Summer 1910. Several tourists have vanished on the beaches of the Channel Coast. Infamous inspectors Machin and Malfoy soon gather that these mysterious disappearances take place in Slack Bay. There lives a community of fishermen. Among them evolves a curious family, the Brufort, lead by the father “The Eternal”, who rules as best as he can on his prankster bunch of sons, especially the impetuous Ma Loute. Towering high above the bay stands the Van Peteghems’ mansion. Every summer, this degenerate bourgeois family stagnates in the villa, not without mingling during their leisure hours with the local people. As starts a peculiar love story between Ma Loute and the young and mischievous Billie Van Peteghem, confusion and mystification will descend on both families, shaking their foundations. [Synopsis courtesy of Cannes Film Festival]
Over the last 20 years, Amos Gitaï has constructed a marvelous career making films that confront Israeli history, politics and memory. Be prepared for something entirely different with “Roses à crédit,” a film shot entirely in France, where evidence of contemporary society appears to be virtually absent (although there is indubitably a message for the present embedded in its tale). Israel is never mentioned; ditto the Holocaust. This is a brave, bold new step for Gitaï and the resulting film feels like the work of a master moving in a new artistic direction.
The film mercilessly but sensitively dissects the materialist, post-war world of the French lower middle-class. It starts with a radio broadcast from the Second World War, a piece of official Vichy propaganda, and soon moves to stirring Resistance speeches of patriotic exhortation. This is the backdrop for a wedding between Daniel and Marjoline, a relationship that we follow over the following years as it waxes and wanes, mirroring in many ways the fortunes of France itself at this time. Marjoline, an attractive but somewhat empty-headed girl, soon turns into a consumer par-excellence, eagerly devouring magazines and ads, looking for exciting new clothes or appliances for her house. Daniel, on the other hand, is more of a dreamer, in love with the roses that were a family business and which he has inherited along with his patrimony.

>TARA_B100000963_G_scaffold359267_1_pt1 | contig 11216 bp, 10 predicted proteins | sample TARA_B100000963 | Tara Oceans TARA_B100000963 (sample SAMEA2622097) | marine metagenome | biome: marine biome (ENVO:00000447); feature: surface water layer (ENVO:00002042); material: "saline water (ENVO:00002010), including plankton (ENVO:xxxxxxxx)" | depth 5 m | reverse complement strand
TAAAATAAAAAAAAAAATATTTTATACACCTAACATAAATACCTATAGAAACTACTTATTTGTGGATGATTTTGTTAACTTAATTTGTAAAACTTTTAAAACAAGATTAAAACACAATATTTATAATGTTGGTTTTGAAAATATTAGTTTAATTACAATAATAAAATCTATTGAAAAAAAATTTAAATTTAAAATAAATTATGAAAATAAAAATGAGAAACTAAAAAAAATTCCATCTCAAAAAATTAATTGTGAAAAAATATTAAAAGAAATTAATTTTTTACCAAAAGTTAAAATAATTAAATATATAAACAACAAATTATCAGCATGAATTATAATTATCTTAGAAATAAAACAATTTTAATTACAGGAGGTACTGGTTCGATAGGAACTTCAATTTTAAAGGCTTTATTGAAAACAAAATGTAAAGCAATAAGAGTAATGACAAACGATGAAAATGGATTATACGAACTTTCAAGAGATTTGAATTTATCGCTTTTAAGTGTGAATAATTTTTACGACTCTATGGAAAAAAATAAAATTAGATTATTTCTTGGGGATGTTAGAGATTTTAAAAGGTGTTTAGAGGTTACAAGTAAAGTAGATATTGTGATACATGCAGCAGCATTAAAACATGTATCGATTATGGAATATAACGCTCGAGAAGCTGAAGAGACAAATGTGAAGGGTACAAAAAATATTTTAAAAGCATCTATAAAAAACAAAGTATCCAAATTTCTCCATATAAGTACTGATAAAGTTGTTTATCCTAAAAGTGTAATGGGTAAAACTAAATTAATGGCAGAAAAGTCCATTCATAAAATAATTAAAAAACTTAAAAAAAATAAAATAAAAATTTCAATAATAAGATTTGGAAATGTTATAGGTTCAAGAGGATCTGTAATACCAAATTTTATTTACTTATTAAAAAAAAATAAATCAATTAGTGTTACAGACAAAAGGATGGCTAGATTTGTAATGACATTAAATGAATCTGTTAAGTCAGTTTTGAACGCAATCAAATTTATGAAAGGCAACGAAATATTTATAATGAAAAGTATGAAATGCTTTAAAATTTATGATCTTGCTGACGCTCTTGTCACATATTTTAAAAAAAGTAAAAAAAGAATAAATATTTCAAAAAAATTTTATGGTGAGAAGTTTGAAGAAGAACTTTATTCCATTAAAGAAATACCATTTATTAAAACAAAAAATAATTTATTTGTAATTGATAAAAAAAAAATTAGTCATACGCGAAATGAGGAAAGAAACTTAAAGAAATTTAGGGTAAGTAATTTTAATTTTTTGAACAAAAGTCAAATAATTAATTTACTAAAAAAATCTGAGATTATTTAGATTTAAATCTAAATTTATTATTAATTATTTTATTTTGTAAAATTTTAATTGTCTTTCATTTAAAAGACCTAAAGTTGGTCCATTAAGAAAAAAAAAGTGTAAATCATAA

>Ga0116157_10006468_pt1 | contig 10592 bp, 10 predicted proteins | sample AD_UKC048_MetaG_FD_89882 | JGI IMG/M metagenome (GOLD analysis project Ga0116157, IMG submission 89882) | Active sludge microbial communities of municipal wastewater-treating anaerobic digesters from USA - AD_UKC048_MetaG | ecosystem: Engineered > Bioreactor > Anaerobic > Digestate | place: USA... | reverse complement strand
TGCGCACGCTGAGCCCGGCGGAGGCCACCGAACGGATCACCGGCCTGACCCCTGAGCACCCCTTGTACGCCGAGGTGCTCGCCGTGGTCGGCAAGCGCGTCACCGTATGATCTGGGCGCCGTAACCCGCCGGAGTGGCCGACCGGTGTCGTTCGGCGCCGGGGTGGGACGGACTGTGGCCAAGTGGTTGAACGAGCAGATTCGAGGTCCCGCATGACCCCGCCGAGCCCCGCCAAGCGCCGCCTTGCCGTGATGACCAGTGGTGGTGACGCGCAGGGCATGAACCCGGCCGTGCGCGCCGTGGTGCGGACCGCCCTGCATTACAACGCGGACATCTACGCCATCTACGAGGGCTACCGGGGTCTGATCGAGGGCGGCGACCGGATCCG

Gitaï proves extremely adept at following the emotional curves of this ill-fated marriage, as debt and credit begin to overwhelm the couple’s early romanticism. While everyday life plays out against a backdrop of post-war reconstruction and expansion, the ebb and flow of the relationship is beautifully circumscribed. Furthermore, the film is a paean to ’50s décor, clothes and design; as immense efforts have been painstakingly made to assure total faithfulness to the era. But underneath the immaculate surface lies a potent message. [Synopsis courtesy of Piers Handling/Toronto International Film Festival]
A tower block on an inner city estate. An elevator that’s not up to the job. Three chance meetings. Six peculiar characters with stories to tell.
Can Sternkowitz give up his wheelchair and find love with the night nurse?
Will Charly, a neglected teenager, succeed in helping Jeanne Meyer a once well-known actress from the 1980s get a part in a film?
And what will become of John McKenzie, the astronaut who just fell out of the sky and has been taking in by the trusting Mrs Hamida? [Synopsis courtesy of Cannes Film Festival]
Jérôme, a senior executive, has just left his company. Determined to never work for nobody else ever again, he attempts to set up his own company, come what may, even ignoring the reluctance of his wife Laura. Ugo, their 11-year-old son, is a tennis player and a promising champion. To reach his goal, he must make it into the Roland Garros national training centre. Just like his dad, he’s willing to do whatever it takes to make it. Together, Ugo and Jérôme will realize that not all rules can be bent in the quest for success.
The elections are approaching and the largest opposition party in the country do not look good. Its leader, Enrico Oliveri can not stand the pressure and disappears. Fearing a scandal, the eminence grise of the party had brought into play the twin brother of the politician. Even if looks like two drops of water with his brother Giovanni may have a different personality. His ideas are innovative and direct approach to get the party in the polls …
In Paolo Virzì’s refined three-chapter tale, we begin at the end. Approaching a snowy night from three vastly different perspectives, the lives of two generations overlap as they tumble toward an ill-fated event that inextricably links them. Starring two of Italy’s leading actresses, Valeria Golino and Valeria Bruni Tedeschi, Human Capital twists love, class, and ambition into a singular, true-life story that exposes the consequences of valuing certain human lives over others. [Synopsis courtesy of Tribeca Film Festival]